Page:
Many people assume that abortion is the best answer when a woman is raped. However, many women have found that abortion after rape only added to their pain.
Teresa Burke, a therapist who works with post-abortive women, featured Nina’s story in her book. Nina was raped, became pregnant as a result, and chose to abort her baby. The abortion caused complications which left her infertile. She says:
The fact that I got pregnant because of the rape was disgusting. I felt like I had to get rid of it. Somehow, I figured that because I got pregnant I must have enjoyed it. I couldn’t tolerate that concept. I was so ashamed….
The rape was nothing compared to the abortion … The rape was bad but I could’ve gotten over it. The abortion is something I will never get over. No one realizes how much that event damaged my life. I hate my rapist, but I hate the abortionist too. I can’t believe I paid to be raped. This will affect the rest of my life.1
Therapist Theresa Burke wrote of Nina’s pain:
Like many rape victims, Nina blamed herself, believing that somewhere along the way she had invited or consented to the rape. Rather than removing her self–blame, her abortion reaffirmed her sense of shame and guilt….
The abortion demolished all her dreams of having children in the future…. The child she had lost to abortion was the only child she would ever conceive. This realization gave rise to intense grief and heartache. When it was too late, she longed for the aborted baby, even though he or she was the product of rape…. After such a devastating experience, her journey to recovery was long and difficult.2
Sondra Forsyth told her story of her abortion after rape in CosmoGirl, which was not a publication known for being pro-life. She had her abortion one spring:
I spent the rest of the summer keeping busy so I wouldn’t think about it, but by August I was having nightmares – I dreamed that I was five months pregnant but the baby wasn’t kicking. I started seeing a therapist when I got back to school, and she helped me deal with both the abortion and the rape. Although I still have days when I feel guilty, I’m starting to forgive myself.3
Linda from Oregon also wrote about her abortion after rape. Notably, she says she was never encouraged to report the rape:
The environment was emotionally sterile. I felt no compassion from the clinic staff or doctor. I explained my situation and how I got pregnant, but I’m not sure they believed me that I’d been raped. They didn’t suggest that I pursue rape charges. Their only solution was to have an abortion.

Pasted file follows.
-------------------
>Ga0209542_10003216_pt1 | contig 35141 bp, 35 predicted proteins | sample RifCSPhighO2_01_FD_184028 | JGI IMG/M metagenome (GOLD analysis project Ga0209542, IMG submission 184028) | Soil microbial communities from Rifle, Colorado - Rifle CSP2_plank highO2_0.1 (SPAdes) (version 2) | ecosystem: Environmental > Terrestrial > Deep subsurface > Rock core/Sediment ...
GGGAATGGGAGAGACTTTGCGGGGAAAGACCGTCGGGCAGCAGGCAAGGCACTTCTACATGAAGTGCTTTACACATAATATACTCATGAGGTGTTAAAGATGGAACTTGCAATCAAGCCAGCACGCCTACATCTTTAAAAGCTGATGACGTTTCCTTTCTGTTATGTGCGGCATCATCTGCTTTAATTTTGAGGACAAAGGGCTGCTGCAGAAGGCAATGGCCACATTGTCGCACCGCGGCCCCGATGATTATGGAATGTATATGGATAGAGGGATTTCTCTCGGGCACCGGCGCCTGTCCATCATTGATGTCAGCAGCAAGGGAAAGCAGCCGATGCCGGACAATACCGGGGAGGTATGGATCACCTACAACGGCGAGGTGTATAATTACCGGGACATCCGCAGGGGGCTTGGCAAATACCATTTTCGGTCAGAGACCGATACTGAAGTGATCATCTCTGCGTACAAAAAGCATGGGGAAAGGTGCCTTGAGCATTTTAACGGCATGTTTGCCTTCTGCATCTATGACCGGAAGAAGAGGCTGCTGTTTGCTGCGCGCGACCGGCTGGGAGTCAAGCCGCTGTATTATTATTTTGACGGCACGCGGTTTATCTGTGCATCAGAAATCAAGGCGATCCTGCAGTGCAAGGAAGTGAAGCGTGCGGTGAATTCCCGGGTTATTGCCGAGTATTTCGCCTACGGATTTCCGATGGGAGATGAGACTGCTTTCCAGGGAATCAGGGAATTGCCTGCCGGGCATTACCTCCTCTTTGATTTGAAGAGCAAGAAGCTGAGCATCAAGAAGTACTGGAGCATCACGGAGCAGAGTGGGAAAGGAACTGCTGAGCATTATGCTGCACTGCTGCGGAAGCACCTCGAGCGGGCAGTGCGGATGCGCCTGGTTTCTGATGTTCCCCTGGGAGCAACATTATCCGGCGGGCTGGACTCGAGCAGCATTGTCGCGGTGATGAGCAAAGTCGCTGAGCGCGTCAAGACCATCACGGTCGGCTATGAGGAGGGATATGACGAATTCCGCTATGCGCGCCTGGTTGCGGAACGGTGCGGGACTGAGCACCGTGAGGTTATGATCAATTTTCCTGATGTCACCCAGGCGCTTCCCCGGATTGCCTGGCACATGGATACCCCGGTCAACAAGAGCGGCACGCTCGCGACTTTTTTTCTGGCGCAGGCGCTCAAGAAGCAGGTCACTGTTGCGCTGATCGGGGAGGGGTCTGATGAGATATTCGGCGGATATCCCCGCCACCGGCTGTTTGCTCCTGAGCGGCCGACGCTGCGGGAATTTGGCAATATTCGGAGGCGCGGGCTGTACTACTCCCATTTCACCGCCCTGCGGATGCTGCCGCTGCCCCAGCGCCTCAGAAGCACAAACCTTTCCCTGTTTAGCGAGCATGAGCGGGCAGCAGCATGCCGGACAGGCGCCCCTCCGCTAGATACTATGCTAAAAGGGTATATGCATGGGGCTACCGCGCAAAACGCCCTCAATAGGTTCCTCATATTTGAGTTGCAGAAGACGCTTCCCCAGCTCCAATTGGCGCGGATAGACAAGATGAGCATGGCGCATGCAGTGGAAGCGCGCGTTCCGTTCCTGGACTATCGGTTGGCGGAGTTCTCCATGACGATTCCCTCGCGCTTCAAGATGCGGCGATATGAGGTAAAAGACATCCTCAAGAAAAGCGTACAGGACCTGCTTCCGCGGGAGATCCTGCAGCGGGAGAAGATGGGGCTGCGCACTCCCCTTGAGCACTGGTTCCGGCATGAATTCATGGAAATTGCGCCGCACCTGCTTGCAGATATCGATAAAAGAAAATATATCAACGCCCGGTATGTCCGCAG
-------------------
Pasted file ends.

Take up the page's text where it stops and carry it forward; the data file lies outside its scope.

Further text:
For years, I struggled with depression and anxiety, and I sought relief by drinking and smoking pot. … the pain and regret of the abortion haunted me, and I never felt happy for long.
Another woman was raped by her half-brother multiple times, and was then forced by him to get an abortion. She wrote:
I’ll never forget that day, sitting there by myself for hours. I could hear the machines in the room. When it was my turn, they gave me some medicine and had me lay on a table. The pain was horrible. I was crying uncontrollably. I was terrified for my sweet baby. While the nurses held my arms, my child was ripped from my body and my life changed forever.
I left that place a different person. I hated myself and everyone around me. The guilt was overwhelming. Even though it wasn’t my choice, I had just murdered my child. The night of my abortion I attempted suicide, taking as many and every pill I could find. My abortion followed me for years and has led to severe depression and anxiety. I became a drug addict by the time I was 16.
Beth from New Mexico was drugged and raped, and had an abortion. She wrote:
Immediately after my abortion, I felt lost, hopeless, guilty, and worthless. Over time I experienced severe depression, anxiety, and things which made me feel that I was going crazy. I would sometimes wake up at night to hear an infant crying that wasn’t there. And at times I felt kicks in my belly, but there was nothing there.
Pro-abortion activists use pregnant rape survivors and their situations frequently as talking points in the abortion debate. But pro-choicers are not listening to these women, and they do not help them. Nearly all of the women mentioned here found healing specifically through pro-life ministries. Abortion workers and pro-abortion activists will gladly help a rape victim get an abortion, but they seem to be nowhere to be found when she is dealing with the aftermath.
- Teresa Burke, David C Reardon Forbidden Grief: The Unspoken Pain of Abortion (Springfield, IL: Acorn Books, 2002) 164
- Sondra Forsyth “Moment of Truth” CosmoGirl, February 2006
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